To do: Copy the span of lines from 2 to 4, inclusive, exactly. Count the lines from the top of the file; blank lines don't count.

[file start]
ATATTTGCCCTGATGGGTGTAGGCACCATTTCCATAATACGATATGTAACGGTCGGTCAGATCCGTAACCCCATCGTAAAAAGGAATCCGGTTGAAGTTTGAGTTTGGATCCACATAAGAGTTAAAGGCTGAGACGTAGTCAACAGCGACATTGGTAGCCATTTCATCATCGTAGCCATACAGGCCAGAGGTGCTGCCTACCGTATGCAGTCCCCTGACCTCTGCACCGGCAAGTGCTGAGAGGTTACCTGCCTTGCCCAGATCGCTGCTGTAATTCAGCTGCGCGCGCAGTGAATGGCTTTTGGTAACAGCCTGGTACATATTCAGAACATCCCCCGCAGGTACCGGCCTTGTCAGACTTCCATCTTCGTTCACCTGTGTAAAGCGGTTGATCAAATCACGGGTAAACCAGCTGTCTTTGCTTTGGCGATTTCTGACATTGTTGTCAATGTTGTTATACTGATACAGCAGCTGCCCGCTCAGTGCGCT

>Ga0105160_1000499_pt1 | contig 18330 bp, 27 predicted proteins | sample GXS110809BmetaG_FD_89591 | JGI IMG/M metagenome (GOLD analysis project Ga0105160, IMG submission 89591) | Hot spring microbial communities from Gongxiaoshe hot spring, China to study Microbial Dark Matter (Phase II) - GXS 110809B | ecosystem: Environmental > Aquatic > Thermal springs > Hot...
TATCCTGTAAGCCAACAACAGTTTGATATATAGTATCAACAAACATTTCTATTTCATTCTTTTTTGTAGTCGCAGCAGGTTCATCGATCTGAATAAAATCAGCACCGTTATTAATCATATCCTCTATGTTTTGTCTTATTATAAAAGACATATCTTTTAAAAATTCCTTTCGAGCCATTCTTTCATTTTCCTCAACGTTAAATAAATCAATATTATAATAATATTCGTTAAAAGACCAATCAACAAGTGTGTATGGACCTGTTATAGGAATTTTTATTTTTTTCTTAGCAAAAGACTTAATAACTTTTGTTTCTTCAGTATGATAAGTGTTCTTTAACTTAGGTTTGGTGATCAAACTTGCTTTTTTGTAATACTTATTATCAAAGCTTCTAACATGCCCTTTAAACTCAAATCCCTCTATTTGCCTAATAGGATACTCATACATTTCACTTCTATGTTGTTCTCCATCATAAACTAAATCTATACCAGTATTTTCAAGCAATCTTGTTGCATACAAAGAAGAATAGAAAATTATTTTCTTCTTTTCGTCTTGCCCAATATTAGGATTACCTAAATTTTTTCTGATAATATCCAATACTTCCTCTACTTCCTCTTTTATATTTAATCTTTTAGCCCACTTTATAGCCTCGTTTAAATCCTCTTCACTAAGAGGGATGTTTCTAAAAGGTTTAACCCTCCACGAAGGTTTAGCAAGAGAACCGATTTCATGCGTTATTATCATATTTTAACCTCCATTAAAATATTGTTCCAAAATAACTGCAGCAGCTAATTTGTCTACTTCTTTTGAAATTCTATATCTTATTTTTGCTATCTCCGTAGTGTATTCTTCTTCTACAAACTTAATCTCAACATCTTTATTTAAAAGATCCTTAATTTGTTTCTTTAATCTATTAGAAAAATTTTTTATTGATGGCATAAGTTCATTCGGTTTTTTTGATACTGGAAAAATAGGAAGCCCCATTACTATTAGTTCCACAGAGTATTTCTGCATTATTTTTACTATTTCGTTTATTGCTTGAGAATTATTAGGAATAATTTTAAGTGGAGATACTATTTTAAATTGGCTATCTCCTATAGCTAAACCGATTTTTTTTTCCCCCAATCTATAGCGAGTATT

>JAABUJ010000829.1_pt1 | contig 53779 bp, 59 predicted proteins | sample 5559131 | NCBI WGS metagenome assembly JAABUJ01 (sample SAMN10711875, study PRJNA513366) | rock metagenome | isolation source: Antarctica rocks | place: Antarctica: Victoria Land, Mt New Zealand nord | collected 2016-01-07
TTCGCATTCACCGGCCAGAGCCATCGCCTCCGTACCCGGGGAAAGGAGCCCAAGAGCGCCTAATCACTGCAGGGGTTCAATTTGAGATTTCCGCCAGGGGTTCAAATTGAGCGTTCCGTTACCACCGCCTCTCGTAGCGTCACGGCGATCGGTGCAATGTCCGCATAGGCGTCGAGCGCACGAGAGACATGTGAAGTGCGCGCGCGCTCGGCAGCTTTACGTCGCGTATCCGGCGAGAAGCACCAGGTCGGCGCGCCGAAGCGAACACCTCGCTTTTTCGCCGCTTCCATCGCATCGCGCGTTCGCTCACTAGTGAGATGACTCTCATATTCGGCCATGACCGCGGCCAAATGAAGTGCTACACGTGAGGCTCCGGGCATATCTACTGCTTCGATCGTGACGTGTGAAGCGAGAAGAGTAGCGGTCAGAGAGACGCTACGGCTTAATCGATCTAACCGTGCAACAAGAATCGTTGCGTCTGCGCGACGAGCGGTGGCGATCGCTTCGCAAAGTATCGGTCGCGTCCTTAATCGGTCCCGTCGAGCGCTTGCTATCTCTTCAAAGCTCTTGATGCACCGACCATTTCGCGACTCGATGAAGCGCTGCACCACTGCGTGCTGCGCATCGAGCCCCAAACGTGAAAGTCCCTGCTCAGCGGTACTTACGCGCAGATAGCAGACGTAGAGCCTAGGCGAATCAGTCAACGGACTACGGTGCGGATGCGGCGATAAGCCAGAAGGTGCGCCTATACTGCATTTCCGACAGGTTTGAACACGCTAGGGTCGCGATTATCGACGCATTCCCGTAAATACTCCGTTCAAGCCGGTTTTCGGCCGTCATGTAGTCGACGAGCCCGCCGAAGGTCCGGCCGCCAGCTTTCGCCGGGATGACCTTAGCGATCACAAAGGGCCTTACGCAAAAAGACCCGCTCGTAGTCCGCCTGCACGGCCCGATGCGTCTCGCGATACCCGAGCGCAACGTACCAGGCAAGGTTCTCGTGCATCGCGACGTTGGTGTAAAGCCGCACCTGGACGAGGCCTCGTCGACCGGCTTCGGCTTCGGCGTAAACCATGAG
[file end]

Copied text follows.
>Ga0105160_1000499_pt1 | contig 18330 bp, 27 predicted proteins | sample GXS110809BmetaG_FD_89591 | JGI IMG/M metagenome (GOLD analysis project Ga0105160, IMG submission 89591) | Hot spring microbial communities from Gongxiaoshe hot spring, China to study Microbial Dark Matter (Phase II) - GXS 110809B | ecosystem: Environmental > Aquatic > Thermal springs > Hot...
TATCCTGTAAGCCAACAACAGTTTGATATATAGTATCAACAAACATTTCTATTTCATTCTTTTTTGTAGTCGCAGCAGGTTCATCGATCTGAATAAAATCAGCACCGTTATTAATCATATCCTCTATGTTTTGTCTTATTATAAAAGACATATCTTTTAAAAATTCCTTTCGAGCCATTCTTTCATTTTCCTCAACGTTAAATAAATCAATATTATAATAATATTCGTTAAAAGACCAATCAACAAGTGTGTATGGACCTGTTATAGGAATTTTTATTTTTTTCTTAGCAAAAGACTTAATAACTTTTGTTTCTTCAGTATGATAAGTGTTCTTTAACTTAGGTTTGGTGATCAAACTTGCTTTTTTGTAATACTTATTATCAAAGCTTCTAACATGCCCTTTAAACTCAAATCCCTCTATTTGCCTAATAGGATACTCATACATTTCACTTCTATGTTGTTCTCCATCATAAACTAAATCTATACCAGTATTTTCAAGCAATCTTGTTGCATACAAAGAAGAATAGAAAATTATTTTCTTCTTTTCGTCTTGCCCAATATTAGGATTACCTAAATTTTTTCTGATAATATCCAATACTTCCTCTACTTCCTCTTTTATATTTAATCTTTTAGCCCACTTTATAGCCTCGTTTAAATCCTCTTCACTAAGAGGGATGTTTCTAAAAGGTTTAACCCTCCACGAAGGTTTAGCAAGAGAACCGATTTCATGCGTTATTATCATATTTTAACCTCCATTAAAATATTGTTCCAAAATAACTGCAGCAGCTAATTTGTCTACTTCTTTTGAAATTCTATATCTTATTTTTGCTATCTCCGTAGTGTATTCTTCTTCTACAAACTTAATCTCAACATCTTTATTTAAAAGATCCTTAATTTGTTTCTTTAATCTATTAGAAAAATTTTTTATTGATGGCATAAGTTCATTCGGTTTTTTTGATACTGGAAAAATAGGAAGCCCCATTACTATTAGTTCCACAGAGTATTTCTGCATTATTTTTACTATTTCGTTTATTGCTTGAGAATTATTAGGAATAATTTTAAGTGGAGATACTATTTTAAATTGGCTATCTCCTATAGCTAAACCGATTTTTTTTTCCCCCAATCTATAGCGAGTATT

>JAABUJ010000829.1_pt1 | contig 53779 bp, 59 predicted proteins | sample 5559131 | NCBI WGS metagenome assembly JAABUJ01 (sample SAMN10711875, study PRJNA513366) | rock metagenome | isolation source: Antarctica rocks | place: Antarctica: Victoria Land, Mt New Zealand nord | collected 2016-01-07